# Function issue - get_force() missing 2 required positional arguments: 'mass' and 'acceleration'

I’m having issues with the exercise “Getting Ready For Physics Class”.

Here is the question:

Define a final function called `get_work` that takes in `mass` , `acceleration` , and `distance` Work is defined as force multiplied by distance. First, get the `force` using `get_force` , then multiply that by `distance` . Return the result.

And

Test `get_work` by using it on `train_mass` , `train_acceleration` , and `train_distance` . Save the result to a variable called `train_work` .

Here is my code:

``````def get_work(mass, acceleration, distance):
force = get_force() * distance
return force

train_work = get_work(train_mass, train_acceleration, train_distance)
``````

However it is returning this error message:

``````Traceback (most recent call last):
File "script.py", line 39, in <module>
train_work = get_work(train_mass, train_acceleration, train_distance)
File "script.py", line 36, in get_work
force = get_force() * distance
TypeError: get_force() missing 2 required positional arguments: 'mass' and 'acceleration'
``````

I thought I had to define my arguments within my functions but the error message is telling me otherwise. Not sure what it could be.

Code from whole exercise:

Hi,

You almost have it. Just think, how do you invoke get_force() by itself? If you can call it alone then the answer should reveal itself… (probably )

I think I got it:

``````def get_work(mass, acceleration, distance):
force = get_force(train_mass, train_acceleration) * distance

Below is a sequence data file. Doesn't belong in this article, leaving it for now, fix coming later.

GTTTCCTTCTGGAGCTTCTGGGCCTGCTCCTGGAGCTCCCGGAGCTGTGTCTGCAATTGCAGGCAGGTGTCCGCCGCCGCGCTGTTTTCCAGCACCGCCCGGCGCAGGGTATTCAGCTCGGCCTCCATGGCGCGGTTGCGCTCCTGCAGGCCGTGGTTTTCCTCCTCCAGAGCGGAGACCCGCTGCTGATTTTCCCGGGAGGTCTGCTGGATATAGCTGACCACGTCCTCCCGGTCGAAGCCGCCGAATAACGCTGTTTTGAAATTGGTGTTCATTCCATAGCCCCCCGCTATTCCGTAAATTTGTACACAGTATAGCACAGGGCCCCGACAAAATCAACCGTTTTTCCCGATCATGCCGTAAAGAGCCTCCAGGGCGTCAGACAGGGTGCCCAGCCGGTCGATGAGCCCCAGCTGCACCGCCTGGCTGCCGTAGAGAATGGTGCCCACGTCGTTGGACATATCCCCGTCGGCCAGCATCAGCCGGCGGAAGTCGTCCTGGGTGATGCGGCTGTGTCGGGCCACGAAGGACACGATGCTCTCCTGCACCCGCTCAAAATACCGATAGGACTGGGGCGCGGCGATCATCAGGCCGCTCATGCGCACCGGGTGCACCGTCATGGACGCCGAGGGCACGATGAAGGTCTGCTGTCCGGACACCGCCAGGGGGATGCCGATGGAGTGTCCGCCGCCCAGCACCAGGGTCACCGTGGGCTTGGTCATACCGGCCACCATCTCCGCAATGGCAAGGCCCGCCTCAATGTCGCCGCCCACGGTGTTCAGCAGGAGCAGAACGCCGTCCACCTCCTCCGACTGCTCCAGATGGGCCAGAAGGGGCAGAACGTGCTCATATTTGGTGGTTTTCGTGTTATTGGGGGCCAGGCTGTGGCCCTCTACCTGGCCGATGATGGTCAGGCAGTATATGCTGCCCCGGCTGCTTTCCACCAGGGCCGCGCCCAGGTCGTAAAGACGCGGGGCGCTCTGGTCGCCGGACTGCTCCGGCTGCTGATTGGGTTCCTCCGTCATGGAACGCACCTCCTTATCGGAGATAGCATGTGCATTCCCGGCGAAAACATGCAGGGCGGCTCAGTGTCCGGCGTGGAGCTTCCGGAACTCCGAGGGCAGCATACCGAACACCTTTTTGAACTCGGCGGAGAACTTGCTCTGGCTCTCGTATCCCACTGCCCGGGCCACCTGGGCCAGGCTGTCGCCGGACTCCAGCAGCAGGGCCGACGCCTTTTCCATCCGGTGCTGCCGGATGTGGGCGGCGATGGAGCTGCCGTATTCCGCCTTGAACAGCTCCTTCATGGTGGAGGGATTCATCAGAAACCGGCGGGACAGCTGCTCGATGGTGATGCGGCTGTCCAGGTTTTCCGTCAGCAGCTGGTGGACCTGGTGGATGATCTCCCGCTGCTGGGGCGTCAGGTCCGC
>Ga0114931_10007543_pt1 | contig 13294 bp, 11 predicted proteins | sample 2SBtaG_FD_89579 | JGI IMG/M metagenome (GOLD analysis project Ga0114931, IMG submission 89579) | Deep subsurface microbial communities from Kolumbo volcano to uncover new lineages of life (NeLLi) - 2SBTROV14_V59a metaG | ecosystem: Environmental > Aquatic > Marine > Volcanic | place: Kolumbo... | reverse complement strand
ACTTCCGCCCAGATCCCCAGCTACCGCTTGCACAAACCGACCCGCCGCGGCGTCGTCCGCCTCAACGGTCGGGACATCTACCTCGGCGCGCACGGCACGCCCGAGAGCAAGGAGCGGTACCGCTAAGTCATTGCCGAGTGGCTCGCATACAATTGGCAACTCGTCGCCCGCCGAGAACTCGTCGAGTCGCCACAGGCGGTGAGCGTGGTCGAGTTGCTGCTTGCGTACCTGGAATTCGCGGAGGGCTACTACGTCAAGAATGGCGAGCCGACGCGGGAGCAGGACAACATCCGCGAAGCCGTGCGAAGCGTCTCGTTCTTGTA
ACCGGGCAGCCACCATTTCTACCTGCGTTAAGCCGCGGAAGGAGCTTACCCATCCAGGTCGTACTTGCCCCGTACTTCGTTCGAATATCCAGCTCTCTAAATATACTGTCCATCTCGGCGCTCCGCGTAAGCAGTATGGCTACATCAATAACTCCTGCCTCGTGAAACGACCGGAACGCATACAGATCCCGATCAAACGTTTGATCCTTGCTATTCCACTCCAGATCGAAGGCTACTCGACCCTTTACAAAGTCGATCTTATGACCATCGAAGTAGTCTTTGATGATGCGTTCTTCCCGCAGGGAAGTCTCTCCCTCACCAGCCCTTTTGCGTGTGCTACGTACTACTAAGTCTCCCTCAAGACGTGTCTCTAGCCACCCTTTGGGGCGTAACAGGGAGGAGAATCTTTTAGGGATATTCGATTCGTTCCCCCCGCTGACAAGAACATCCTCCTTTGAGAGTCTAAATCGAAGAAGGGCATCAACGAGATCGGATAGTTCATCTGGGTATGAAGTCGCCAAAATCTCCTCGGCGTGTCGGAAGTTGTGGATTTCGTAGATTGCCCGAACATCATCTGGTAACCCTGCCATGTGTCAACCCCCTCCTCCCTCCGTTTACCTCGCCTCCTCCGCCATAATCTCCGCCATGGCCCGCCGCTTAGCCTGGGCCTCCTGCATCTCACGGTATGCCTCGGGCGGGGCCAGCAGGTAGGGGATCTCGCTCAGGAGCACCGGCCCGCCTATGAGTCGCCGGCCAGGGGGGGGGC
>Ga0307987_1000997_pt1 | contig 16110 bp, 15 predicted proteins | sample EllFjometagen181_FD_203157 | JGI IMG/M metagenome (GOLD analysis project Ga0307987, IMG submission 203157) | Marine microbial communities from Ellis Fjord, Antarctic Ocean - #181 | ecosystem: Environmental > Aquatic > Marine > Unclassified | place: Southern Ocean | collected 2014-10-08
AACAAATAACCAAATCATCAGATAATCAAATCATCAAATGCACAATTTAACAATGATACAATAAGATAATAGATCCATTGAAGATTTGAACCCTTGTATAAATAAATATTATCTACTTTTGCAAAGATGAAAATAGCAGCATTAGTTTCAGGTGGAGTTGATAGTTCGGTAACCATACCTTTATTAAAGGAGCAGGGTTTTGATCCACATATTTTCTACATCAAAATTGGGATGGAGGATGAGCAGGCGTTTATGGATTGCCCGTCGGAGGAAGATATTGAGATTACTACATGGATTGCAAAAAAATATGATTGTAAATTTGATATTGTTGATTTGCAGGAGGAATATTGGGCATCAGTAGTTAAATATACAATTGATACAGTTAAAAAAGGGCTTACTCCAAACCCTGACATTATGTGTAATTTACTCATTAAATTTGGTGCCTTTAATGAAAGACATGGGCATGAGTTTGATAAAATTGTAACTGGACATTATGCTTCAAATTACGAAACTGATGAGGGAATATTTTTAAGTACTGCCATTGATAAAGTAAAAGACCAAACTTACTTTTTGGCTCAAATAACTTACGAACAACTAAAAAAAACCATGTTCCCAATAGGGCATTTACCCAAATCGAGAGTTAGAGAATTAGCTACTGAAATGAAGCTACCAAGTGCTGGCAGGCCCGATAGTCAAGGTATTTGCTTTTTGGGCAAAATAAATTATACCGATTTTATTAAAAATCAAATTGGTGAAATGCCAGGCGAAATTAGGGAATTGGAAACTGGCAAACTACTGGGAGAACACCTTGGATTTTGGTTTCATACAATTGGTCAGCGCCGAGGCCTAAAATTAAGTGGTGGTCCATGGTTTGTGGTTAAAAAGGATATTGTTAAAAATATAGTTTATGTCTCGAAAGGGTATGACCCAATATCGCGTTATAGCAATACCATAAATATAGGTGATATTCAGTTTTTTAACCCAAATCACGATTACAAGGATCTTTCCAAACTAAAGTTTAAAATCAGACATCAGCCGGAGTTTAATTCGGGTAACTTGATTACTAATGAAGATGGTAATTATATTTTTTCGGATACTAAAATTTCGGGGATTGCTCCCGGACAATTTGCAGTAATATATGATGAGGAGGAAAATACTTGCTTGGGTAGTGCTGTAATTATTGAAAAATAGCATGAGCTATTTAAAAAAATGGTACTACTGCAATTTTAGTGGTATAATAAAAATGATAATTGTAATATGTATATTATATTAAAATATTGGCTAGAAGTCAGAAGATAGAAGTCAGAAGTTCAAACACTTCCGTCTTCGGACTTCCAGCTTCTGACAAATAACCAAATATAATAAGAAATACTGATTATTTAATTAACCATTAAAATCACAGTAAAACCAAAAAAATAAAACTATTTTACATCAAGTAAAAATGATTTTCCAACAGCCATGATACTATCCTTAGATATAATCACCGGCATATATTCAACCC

return force

train_work = get_work(train_mass, train_acceleration, train_distance)
print("The GE train does "+str(train_work)+" Joules of work over "+str(train_distance)+" meters.")
``````

This returned the right result, but I’m not sure I understand the concept. Why did I have to declare the mass and acceleration within the get_force function but not distance (it was outside the parenthesis).

I think you mislabeled the variable here. `force` should be `work`.
`get_force()` is a function that takes to variables that you’ve defined (accordingly with the scientific equation.

Work is the force * distance.

So this:

``````def get_work(mass, acceleration, distance):
force = get_force(train_mass, train_acceleration) * distance
return force
``````

is better said thus:

``````def get_work(mass, acceleration, distance):
work = get_force(mass, acceleration) * distance
return work
``````

you can think of it like this

• `work = x * y`
• but x needs two extra pieces of information so we say:
• `x(mass, acceleration) * y` to specify them
• we get those values by passing them through the parameter in the definition of get_work
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Gotcha, thanks for the explanation. I think the concept will start to become more clear as I practice. Right now, it’s super foggy.

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